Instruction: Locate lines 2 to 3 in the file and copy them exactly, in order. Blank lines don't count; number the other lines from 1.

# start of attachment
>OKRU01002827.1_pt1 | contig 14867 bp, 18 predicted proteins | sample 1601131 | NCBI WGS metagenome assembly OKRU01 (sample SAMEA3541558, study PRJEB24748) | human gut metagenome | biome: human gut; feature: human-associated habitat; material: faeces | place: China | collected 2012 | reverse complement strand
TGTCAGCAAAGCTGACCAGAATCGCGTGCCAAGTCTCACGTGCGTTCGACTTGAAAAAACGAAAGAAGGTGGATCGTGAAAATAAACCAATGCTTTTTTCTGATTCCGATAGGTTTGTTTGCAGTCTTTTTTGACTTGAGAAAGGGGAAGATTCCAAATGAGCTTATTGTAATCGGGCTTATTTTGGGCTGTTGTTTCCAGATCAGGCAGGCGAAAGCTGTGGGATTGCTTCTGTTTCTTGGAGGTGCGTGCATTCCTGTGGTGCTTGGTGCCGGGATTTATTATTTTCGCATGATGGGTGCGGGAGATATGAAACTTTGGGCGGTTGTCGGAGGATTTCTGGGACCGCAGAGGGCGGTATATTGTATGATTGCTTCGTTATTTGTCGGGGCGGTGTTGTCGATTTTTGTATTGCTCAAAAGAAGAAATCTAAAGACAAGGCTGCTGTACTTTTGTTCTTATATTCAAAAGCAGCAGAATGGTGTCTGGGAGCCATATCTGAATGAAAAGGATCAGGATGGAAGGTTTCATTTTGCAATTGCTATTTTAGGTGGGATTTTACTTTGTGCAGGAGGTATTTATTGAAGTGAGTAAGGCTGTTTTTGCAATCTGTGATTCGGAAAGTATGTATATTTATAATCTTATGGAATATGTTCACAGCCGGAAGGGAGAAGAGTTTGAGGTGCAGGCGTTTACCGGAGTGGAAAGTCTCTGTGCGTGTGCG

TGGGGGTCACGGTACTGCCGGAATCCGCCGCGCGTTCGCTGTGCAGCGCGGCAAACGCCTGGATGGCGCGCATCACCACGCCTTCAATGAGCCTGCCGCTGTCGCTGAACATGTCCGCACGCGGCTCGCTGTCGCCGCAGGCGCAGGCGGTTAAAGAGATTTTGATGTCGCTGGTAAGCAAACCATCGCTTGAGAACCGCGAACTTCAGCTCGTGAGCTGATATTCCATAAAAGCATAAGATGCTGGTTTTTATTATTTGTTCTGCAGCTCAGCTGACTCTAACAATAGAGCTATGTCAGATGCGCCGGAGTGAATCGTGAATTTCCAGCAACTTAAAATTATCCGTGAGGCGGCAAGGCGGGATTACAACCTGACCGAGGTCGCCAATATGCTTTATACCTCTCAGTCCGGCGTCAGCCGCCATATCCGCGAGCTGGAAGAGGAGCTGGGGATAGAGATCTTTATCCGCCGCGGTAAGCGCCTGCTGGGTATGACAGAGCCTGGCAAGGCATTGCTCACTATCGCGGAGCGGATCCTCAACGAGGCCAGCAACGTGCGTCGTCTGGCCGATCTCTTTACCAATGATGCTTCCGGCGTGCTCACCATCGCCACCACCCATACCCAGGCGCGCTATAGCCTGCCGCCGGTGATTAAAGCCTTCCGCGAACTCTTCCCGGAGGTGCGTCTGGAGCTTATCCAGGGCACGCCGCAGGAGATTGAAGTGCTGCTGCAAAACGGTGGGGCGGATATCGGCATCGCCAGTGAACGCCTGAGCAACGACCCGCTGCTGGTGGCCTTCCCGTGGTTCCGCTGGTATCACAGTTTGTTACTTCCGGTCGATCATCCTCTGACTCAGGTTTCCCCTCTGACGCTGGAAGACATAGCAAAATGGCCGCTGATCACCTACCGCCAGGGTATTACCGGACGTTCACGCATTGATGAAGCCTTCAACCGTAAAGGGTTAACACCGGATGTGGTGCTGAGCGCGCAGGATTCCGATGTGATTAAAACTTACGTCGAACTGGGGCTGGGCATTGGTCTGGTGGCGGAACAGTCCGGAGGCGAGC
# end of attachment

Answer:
TGTCAGCAAAGCTGACCAGAATCGCGTGCCAAGTCTCACGTGCGTTCGACTTGAAAAAACGAAAGAAGGTGGATCGTGAAAATAAACCAATGCTTTTTTCTGATTCCGATAGGTTTGTTTGCAGTCTTTTTTGACTTGAGAAAGGGGAAGATTCCAAATGAGCTTATTGTAATCGGGCTTATTTTGGGCTGTTGTTTCCAGATCAGGCAGGCGAAAGCTGTGGGATTGCTTCTGTTTCTTGGAGGTGCGTGCATTCCTGTGGTGCTTGGTGCCGGGATTTATTATTTTCGCATGATGGGTGCGGGAGATATGAAACTTTGGGCGGTTGTCGGAGGATTTCTGGGACCGCAGAGGGCGGTATATTGTATGATTGCTTCGTTATTTGTCGGGGCGGTGTTGTCGATTTTTGTATTGCTCAAAAGAAGAAATCTAAAGACAAGGCTGCTGTACTTTTGTTCTTATATTCAAAAGCAGCAGAATGGTGTCTGGGAGCCATATCTGAATGAAAAGGATCAGGATGGAAGGTTTCATTTTGCAATTGCTATTTTAGGTGGGATTTTACTTTGTGCAGGAGGTATTTATTGAAGTGAGTAAGGCTGTTTTTGCAATCTGTGATTCGGAAAGTATGTATATTTATAATCTTATGGAATATGTTCACAGCCGGAAGGGAGAAGAGTTTGAGGTGCAGGCGTTTACCGGAGTGGAAAGTCTCTGTGCGTGTGCG

TGGGGGTCACGGTACTGCCGGAATCCGCCGCGCGTTCGCTGTGCAGCGCGGCAAACGCCTGGATGGCGCGCATCACCACGCCTTCAATGAGCCTGCCGCTGTCGCTGAACATGTCCGCACGCGGCTCGCTGTCGCCGCAGGCGCAGGCGGTTAAAGAGATTTTGATGTCGCTGGTAAGCAAACCATCGCTTGAGAACCGCGAACTTCAGCTCGTGAGCTGATATTCCATAAAAGCATAAGATGCTGGTTTTTATTATTTGTTCTGCAGCTCAGCTGACTCTAACAATAGAGCTATGTCAGATGCGCCGGAGTGAATCGTGAATTTCCAGCAACTTAAAATTATCCGTGAGGCGGCAAGGCGGGATTACAACCTGACCGAGGTCGCCAATATGCTTTATACCTCTCAGTCCGGCGTCAGCCGCCATATCCGCGAGCTGGAAGAGGAGCTGGGGATAGAGATCTTTATCCGCCGCGGTAAGCGCCTGCTGGGTATGACAGAGCCTGGCAAGGCATTGCTCACTATCGCGGAGCGGATCCTCAACGAGGCCAGCAACGTGCGTCGTCTGGCCGATCTCTTTACCAATGATGCTTCCGGCGTGCTCACCATCGCCACCACCCATACCCAGGCGCGCTATAGCCTGCCGCCGGTGATTAAAGCCTTCCGCGAACTCTTCCCGGAGGTGCGTCTGGAGCTTATCCAGGGCACGCCGCAGGAGATTGAAGTGCTGCTGCAAAACGGTGGGGCGGATATCGGCATCGCCAGTGAACGCCTGAGCAACGACCCGCTGCTGGTGGCCTTCCCGTGGTTCCGCTGGTATCACAGTTTGTTACTTCCGGTCGATCATCCTCTGACTCAGGTTTCCCCTCTGACGCTGGAAGACATAGCAAAATGGCCGCTGATCACCTACCGCCAGGGTATTACCGGACGTTCACGCATTGATGAAGCCTTCAACCGTAAAGGGTTAACACCGGATGTGGTGCTGAGCGCGCAGGATTCCGATGTGATTAAAACTTACGTCGAACTGGGGCTGGGCATTGGTCTGGTGGCGGAACAGTCCGGAGGCGAGC